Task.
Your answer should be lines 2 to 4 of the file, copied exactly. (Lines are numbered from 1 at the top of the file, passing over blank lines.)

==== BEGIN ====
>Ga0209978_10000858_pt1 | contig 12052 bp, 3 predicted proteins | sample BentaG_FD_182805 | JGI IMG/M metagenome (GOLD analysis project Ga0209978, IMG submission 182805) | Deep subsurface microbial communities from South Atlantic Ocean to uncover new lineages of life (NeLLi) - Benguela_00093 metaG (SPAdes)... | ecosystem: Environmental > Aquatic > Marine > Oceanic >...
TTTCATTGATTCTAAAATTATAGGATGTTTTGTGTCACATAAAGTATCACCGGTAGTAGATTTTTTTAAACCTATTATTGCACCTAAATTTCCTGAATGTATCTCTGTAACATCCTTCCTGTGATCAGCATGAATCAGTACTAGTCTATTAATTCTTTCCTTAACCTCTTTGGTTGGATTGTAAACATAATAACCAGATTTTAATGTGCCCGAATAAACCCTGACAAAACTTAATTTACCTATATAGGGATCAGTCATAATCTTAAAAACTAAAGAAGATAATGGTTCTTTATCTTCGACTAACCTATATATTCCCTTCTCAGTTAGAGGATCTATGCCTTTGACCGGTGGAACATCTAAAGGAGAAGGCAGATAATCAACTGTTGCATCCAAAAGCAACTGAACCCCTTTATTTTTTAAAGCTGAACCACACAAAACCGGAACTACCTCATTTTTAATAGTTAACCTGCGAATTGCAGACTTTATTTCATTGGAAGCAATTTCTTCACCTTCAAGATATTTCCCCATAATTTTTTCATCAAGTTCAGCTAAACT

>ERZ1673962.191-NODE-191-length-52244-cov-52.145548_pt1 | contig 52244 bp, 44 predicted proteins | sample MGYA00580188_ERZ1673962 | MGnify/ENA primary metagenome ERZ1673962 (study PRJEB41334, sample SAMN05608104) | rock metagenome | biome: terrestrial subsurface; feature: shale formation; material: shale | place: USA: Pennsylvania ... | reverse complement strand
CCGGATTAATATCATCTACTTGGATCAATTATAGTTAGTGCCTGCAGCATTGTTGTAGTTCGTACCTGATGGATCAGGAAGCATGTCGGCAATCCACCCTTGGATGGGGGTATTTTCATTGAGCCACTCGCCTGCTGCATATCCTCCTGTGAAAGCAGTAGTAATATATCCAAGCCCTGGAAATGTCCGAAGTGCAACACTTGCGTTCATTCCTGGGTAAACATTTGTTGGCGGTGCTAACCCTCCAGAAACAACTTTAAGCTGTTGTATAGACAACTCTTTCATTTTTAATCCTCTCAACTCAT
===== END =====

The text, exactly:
TTTCATTGATTCTAAAATTATAGGATGTTTTGTGTCACATAAAGTATCACCGGTAGTAGATTTTTTTAAACCTATTATTGCACCTAAATTTCCTGAATGTATCTCTGTAACATCCTTCCTGTGATCAGCATGAATCAGTACTAGTCTATTAATTCTTTCCTTAACCTCTTTGGTTGGATTGTAAACATAATAACCAGATTTTAATGTGCCCGAATAAACCCTGACAAAACTTAATTTACCTATATAGGGATCAGTCATAATCTTAAAAACTAAAGAAGATAATGGTTCTTTATCTTCGACTAACCTATATATTCCCTTCTCAGTTAGAGGATCTATGCCTTTGACCGGTGGAACATCTAAAGGAGAAGGCAGATAATCAACTGTTGCATCCAAAAGCAACTGAACCCCTTTATTTTTTAAAGCTGAACCACACAAAACCGGAACTACCTCATTTTTAATAGTTAACCTGCGAATTGCAGACTTTATTTCATTGGAAGCAATTTCTTCACCTTCAAGATATTTCCCCATAATTTTTTCATCAAGTTCAGCTAAACT

>ERZ1673962.191-NODE-191-length-52244-cov-52.145548_pt1 | contig 52244 bp, 44 predicted proteins | sample MGYA00580188_ERZ1673962 | MGnify/ENA primary metagenome ERZ1673962 (study PRJEB41334, sample SAMN05608104) | rock metagenome | biome: terrestrial subsurface; feature: shale formation; material: shale | place: USA: Pennsylvania ... | reverse complement strand
CCGGATTAATATCATCTACTTGGATCAATTATAGTTAGTGCCTGCAGCATTGTTGTAGTTCGTACCTGATGGATCAGGAAGCATGTCGGCAATCCACCCTTGGATGGGGGTATTTTCATTGAGCCACTCGCCTGCTGCATATCCTCCTGTGAAAGCAGTAGTAATATATCCAAGCCCTGGAAATGTCCGAAGTGCAACACTTGCGTTCATTCCTGGGTAAACATTTGTTGGCGGTGCTAACCCTCCAGAAACAACTTTAAGCTGTTGTATAGACAACTCTTTCATTTTTAATCCTCTCAACTCAT